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UK e-cig study: Vaping reduces cancer-causing toxins by up to 97 percent

Posted by Matt Rowland on

A recent study funded by Cancer Research UK indicates that vaping can save lives by reducing the levels of cancer-causing toxins in the body by as much as 97 percent compared to smoking.  But there’s a catch.  Vapers must give up smoking completely if they want to achieve the desired health benefits.  No dual use is allowed.

The e-cig study began by monitoring certain biomarkers of some 181 volunteers.  Some were current smokers.  Others were former smokers.  Throughout the course of the study, the team of UK researchers led by Dr. Lion Shahab asked each of the participants about their smoking and vaping habits. 

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They were asked whether they were engaging in dual use (interchanging between smoking and vaping) and whether they were simultaneously using any sort of nicotine replacement therapy like NicoDerm CQ or nicotine lozenges.  The scientists also collected periodic samples of both saliva and urine which were later analyzed for related levels of carcinogens, other toxic substances, and nicotine concentrations.

"Our study shows that bodily level exposure to established and important smoking-related carcinogens and toxicants is reduced by between 56 percent to 97 percent in long-term e-cigarette users who have stopped smoking completely, compared with tobacco cigarette smokers."

The entire e-cig study is published in the medical journal Annals of Internal Medicine and a summary of the results is also readily available on the Health Day website.  While the study shows that cancer-causing toxins are substantially diminished in only-vapers, the nicotine levels remain largely unchanged.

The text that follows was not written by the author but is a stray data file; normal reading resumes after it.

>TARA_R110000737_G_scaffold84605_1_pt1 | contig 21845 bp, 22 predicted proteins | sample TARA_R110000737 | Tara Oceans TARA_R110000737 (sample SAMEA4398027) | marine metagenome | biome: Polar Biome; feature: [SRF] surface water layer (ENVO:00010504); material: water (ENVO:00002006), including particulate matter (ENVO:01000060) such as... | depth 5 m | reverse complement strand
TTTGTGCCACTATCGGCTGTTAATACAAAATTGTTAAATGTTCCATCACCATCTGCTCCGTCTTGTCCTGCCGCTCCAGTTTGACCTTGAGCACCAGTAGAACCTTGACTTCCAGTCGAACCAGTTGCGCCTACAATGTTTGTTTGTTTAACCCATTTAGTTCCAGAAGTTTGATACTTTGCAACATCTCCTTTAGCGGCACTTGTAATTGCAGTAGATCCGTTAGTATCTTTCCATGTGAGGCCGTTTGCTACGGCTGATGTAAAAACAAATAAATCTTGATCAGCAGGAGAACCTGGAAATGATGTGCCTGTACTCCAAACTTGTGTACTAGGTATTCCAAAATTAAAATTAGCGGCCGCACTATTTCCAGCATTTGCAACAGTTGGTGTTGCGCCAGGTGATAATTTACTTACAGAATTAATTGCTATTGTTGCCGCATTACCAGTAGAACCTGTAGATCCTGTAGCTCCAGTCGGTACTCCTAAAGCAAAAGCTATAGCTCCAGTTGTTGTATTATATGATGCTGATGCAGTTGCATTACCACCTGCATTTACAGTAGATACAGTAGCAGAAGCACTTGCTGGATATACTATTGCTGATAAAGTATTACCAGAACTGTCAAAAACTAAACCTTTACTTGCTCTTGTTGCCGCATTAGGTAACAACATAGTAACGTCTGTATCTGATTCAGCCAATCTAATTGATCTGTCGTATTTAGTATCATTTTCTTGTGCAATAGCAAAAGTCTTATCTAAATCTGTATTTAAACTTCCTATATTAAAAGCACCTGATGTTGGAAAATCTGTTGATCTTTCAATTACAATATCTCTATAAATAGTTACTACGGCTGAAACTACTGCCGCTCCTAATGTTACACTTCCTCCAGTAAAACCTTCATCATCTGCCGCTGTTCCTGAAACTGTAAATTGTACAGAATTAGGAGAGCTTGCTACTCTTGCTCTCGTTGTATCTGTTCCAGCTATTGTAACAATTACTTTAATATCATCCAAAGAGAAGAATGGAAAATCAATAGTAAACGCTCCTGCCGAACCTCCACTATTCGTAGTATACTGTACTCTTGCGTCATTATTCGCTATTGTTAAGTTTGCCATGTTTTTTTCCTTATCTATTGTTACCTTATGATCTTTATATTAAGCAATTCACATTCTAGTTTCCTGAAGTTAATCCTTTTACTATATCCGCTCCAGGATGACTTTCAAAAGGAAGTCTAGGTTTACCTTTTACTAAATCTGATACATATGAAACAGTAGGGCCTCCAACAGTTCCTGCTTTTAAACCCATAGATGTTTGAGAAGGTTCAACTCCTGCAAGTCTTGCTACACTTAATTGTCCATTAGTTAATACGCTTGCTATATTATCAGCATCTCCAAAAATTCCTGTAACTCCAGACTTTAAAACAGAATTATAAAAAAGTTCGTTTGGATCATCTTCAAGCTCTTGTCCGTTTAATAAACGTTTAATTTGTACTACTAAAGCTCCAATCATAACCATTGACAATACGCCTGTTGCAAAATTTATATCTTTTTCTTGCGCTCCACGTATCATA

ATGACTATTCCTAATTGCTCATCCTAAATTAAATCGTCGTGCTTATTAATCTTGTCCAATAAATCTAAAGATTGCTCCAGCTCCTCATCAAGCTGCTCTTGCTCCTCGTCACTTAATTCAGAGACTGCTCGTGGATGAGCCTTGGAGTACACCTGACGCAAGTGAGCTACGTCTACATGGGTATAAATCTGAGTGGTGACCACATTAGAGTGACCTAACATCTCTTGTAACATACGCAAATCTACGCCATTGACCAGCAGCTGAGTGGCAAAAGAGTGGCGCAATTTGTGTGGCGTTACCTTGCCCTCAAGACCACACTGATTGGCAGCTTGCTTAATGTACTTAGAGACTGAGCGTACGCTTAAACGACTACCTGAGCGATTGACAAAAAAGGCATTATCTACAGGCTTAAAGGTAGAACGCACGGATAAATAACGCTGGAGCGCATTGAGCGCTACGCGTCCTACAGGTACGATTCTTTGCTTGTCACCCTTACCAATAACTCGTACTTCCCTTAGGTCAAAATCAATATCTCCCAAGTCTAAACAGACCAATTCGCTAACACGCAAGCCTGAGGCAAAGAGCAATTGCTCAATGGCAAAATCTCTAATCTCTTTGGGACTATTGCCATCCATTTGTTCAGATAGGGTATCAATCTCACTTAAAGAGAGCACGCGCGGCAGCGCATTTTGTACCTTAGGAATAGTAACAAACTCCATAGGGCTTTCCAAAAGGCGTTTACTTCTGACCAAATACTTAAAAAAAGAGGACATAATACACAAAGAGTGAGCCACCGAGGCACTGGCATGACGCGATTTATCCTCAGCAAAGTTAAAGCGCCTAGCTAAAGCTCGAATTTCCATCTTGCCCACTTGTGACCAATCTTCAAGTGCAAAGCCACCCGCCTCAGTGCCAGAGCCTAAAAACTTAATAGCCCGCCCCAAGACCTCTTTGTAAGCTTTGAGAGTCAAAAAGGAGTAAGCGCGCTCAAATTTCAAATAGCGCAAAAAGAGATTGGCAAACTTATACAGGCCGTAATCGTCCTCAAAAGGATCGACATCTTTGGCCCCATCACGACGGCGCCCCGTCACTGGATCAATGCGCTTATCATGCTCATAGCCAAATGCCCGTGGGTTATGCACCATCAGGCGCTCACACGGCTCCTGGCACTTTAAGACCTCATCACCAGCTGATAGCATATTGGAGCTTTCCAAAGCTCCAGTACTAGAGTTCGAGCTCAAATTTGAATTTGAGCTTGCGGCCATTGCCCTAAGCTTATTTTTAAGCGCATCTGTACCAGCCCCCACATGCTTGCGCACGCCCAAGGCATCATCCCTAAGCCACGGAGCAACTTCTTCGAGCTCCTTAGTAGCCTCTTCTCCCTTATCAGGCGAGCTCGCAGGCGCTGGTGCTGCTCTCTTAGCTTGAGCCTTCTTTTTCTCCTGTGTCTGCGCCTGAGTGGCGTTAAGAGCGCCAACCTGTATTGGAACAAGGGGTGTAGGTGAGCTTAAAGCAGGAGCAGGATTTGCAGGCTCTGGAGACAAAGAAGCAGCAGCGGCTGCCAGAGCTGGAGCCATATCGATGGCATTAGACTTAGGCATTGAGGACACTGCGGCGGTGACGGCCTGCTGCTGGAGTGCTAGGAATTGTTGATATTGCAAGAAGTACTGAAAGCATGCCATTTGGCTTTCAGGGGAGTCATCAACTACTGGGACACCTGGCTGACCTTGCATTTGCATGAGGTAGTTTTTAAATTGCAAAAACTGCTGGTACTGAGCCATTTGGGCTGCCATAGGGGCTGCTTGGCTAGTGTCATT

Vaping haters need not apply

In an attempt to be unbiased and transparent, the study also makes definitely clear that dual use does not produce the same carcinogenic detoxification results. And of course, anti-vaping groups like the American Lung Association were quick to pick up on this anomaly.

"A lot of people who promote the use of e-cigarettes say, 'Well, if smokers use e-cigarettes they'll cut down on smoking and they'll get fewer toxins in their body.' But in this study that wasn't true.  The e-cigarette users who also smoked got as much toxins in their body as those who just smoked."

-Dr. Norman Edelman, senior scientific advisor for the American Lung Association.

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Meanwhile, Greg Conley from the American Vaping Association is taking issue with this section of the study’s conclusions.  According to Conley, he still believes that further scientific research will soon determine that dual use of vaping while smoking produces proportional decreases in cancer-causing toxins.

"A smoker who drops from 20 cigarettes per day down to 15 may not see meaningful declines in carcinogen exposure.  However, if that same smoker cuts back to three cigarettes per day with the help of vaping or a nicotine-replacement therapy, significant changes in toxin exposure will be clearly evident."

According to the article in Health Day, Anti-vaping protagonist Dr. Edelman is once again claiming that this “further research” will ultimately identify some strange, new combination of toxins that he suspects are unique to e-cig vapor and not found in tobacco smoke - toxins that mysteriously have not yet been identified even after thousands of e-cig studies from multiple public health agencies around the world. 

What is Edelman’s solution?  Instead of vaping, smokers trying to quit should rely only on FDA-approved smoking cessation products like “the patch” and nicotine gum.  Once again, the American Lung Association is hawking products made by Big Pharma. 

And the corruption continues….

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The opinions expressed in this article are those of the author's and do not necessarily represent the viewpoints, policy or company position of Vapes.com, the rest of our staff, and/or any/all contributors to this site.



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